State Capitol Week in Review

By
Updated: August 10, 2018

From State Senator Jimmy Hickey Jr.

Educators and traffic safety officials have expanded their annual campaign to alert motorists that students are returning to school, so everyone should be more careful driving because children are again getting on and off school buses every day.

This is the sixth year of the campaign, called “Flashing Red. Kids Ahead.” In the past it has lasted three weeks, and this year school officials, police departments and civic leaders will promote school bus safety for the entire month of August.

It’s little wonder that commuters notice the absence of students in summer and their reappearance in August. In Arkansas 350,000 students ride 7,000 buses every school day.

Transportation officials at the state Education Department promote school bus safety all through the year.

As part of their continuing efforts to enhance school bus safety, they conducted a survey of 3,200 bus drivers in April. On a single day, they reported 850 instances of a motor vehicle illegally passing a bus that was stopped to pick up or drop off children.

In 2005 the legislature strengthened the penalties for passing a stopped school bus that has its red lights flashing to indicate children are getting on or off. The enhanced penalties are in Act 2128 of 2005, which is titled Isaac’s Law in memory of a nine-year-old from Benton who was killed by a passing motorist after he had got off a school bus.

Since 2011, after the legislature approved Act 37, it has been illegal to use a cell phone while driving through a school zone. Act 37 also prohibits the use of a cell phone while driving through a construction zone while workers are present.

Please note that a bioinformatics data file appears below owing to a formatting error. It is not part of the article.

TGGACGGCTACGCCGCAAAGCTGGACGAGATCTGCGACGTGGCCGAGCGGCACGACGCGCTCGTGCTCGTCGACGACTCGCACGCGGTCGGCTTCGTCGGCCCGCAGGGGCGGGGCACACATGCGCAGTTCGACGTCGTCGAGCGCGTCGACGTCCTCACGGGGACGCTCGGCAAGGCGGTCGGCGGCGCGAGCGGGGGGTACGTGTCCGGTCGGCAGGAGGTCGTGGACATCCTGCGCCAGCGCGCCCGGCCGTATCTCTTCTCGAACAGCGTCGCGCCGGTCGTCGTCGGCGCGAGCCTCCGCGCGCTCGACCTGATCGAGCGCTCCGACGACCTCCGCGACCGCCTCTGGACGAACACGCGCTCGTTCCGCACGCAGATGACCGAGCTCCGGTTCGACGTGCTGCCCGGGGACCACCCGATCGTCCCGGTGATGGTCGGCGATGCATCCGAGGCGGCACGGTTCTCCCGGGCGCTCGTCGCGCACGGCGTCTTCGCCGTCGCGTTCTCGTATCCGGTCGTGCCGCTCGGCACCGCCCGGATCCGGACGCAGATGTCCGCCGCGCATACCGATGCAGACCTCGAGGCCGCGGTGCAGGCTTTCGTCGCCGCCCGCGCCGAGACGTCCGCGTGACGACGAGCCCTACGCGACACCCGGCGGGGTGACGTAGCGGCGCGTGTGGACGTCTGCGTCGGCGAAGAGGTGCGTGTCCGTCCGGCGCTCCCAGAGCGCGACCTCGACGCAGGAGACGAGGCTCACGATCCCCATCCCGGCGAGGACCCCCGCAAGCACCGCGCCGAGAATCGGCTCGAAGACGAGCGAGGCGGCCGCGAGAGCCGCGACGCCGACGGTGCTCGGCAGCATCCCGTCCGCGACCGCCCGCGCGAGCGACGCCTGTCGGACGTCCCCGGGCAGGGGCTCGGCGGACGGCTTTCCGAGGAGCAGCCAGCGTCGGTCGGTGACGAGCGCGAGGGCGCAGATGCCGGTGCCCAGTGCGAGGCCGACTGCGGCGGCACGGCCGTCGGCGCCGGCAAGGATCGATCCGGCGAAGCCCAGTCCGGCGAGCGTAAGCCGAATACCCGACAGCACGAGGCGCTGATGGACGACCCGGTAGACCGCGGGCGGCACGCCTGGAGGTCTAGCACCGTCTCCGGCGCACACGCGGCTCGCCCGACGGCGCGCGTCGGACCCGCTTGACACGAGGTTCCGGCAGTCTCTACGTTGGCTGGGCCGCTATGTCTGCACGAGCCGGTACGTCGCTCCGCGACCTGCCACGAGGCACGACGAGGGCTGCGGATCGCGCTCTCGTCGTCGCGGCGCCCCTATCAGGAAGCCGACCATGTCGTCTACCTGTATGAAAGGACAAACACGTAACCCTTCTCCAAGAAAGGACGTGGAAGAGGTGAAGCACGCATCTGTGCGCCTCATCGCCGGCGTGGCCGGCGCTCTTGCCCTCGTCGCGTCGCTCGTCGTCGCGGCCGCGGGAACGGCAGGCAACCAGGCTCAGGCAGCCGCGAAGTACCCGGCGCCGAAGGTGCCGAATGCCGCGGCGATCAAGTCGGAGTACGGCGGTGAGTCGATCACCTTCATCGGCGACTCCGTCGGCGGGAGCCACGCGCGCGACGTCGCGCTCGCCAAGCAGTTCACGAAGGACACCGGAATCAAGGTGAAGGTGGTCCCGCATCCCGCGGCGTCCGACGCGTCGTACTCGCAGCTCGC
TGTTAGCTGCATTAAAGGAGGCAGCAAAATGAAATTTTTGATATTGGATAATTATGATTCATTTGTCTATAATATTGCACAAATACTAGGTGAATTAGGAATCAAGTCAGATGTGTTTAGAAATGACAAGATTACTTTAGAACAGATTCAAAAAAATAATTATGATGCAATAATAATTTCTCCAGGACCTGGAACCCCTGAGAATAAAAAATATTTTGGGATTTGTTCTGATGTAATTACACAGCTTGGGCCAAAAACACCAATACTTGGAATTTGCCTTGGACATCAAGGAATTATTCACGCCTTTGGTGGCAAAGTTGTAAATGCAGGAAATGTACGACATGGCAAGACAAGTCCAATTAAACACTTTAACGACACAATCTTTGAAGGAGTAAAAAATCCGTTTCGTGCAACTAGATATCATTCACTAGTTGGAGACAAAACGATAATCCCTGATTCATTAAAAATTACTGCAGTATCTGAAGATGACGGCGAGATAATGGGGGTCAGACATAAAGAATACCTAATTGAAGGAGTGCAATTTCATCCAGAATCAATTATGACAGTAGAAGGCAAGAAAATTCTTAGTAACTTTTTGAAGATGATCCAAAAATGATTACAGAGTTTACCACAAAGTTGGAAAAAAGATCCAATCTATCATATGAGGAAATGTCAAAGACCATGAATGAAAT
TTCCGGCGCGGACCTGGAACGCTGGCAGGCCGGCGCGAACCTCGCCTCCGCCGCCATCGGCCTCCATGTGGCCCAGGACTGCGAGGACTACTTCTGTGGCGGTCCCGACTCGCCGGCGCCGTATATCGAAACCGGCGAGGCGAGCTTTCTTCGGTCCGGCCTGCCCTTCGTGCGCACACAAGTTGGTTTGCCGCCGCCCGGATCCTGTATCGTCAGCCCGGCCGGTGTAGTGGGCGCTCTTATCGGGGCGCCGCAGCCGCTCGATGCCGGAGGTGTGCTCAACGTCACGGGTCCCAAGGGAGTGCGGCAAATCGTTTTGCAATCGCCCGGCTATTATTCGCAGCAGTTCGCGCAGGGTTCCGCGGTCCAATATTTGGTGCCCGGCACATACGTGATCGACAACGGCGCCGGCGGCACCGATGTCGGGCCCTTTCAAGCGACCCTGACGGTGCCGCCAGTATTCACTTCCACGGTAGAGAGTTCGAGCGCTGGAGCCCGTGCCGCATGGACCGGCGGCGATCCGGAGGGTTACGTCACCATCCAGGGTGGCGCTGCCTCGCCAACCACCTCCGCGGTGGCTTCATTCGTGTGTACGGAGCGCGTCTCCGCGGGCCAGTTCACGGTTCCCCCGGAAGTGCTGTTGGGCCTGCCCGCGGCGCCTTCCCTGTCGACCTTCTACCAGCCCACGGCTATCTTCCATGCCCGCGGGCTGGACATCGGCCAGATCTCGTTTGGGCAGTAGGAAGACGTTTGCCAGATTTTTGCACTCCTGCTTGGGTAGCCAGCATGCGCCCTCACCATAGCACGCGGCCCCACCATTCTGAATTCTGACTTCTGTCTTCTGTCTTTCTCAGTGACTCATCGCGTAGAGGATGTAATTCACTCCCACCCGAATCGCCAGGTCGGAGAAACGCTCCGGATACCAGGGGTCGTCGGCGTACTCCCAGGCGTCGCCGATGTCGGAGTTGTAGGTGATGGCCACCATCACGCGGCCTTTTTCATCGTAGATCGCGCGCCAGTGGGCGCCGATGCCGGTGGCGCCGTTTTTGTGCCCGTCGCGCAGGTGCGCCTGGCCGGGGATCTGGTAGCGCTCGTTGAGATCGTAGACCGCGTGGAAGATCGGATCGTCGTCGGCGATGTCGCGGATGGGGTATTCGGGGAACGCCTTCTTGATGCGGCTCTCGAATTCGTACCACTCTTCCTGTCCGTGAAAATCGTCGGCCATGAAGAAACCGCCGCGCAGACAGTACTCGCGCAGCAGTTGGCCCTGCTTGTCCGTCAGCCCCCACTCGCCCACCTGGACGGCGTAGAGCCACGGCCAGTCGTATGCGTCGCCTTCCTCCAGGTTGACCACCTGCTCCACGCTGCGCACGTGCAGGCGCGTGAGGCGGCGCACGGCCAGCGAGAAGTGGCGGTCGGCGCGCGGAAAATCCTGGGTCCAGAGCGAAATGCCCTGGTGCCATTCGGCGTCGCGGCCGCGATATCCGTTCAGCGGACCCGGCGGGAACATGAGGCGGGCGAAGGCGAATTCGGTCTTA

In 2009 Arkansas joined a long list of states that prohibit text messaging while behind the wheel of a motor vehicle. Previous laws had prohibited teenaged drivers from texting, but Act 181 of 2009 prohibits all drivers from texting.

That year the State Police worked 787 traffic accidents in which drivers were distracted by cell phones. Federal transportation officials say driver distraction is a factor in 16 percent of fatal crashes.

The State Police joined a nationwide safety campaign in April meant to prevent driving while distracted. It was called “”U Drive – U Text – U Pay.”

In 2016, distracted drivers caused traffic accidents that killed 3,450 people in the United States.

Reading and sending text messages are not the only distractions that endanger motorists. Talking on a phone or using it to search the Internet is a distraction. So is eating, drinking or smoking. Talking to other people in your vehicle can create distractions. Adjusting the navigation system, turning on music or changing radio stations are also common distractions.

In September, police and traffic safety officials will conduct a child safety campaign, aimed at teaching adults to make sure that children in the car are always properly buckled up in an appropriate booster seat. That will be followed by Teen Driver Safety Week in October.

Car crashes are the leading cause of death for American teens aged 15 to 18. The discouraging news is that in 2016, when the most recent statistics were compiled, the number of teen deaths from car crashes went up by six percent over 2015.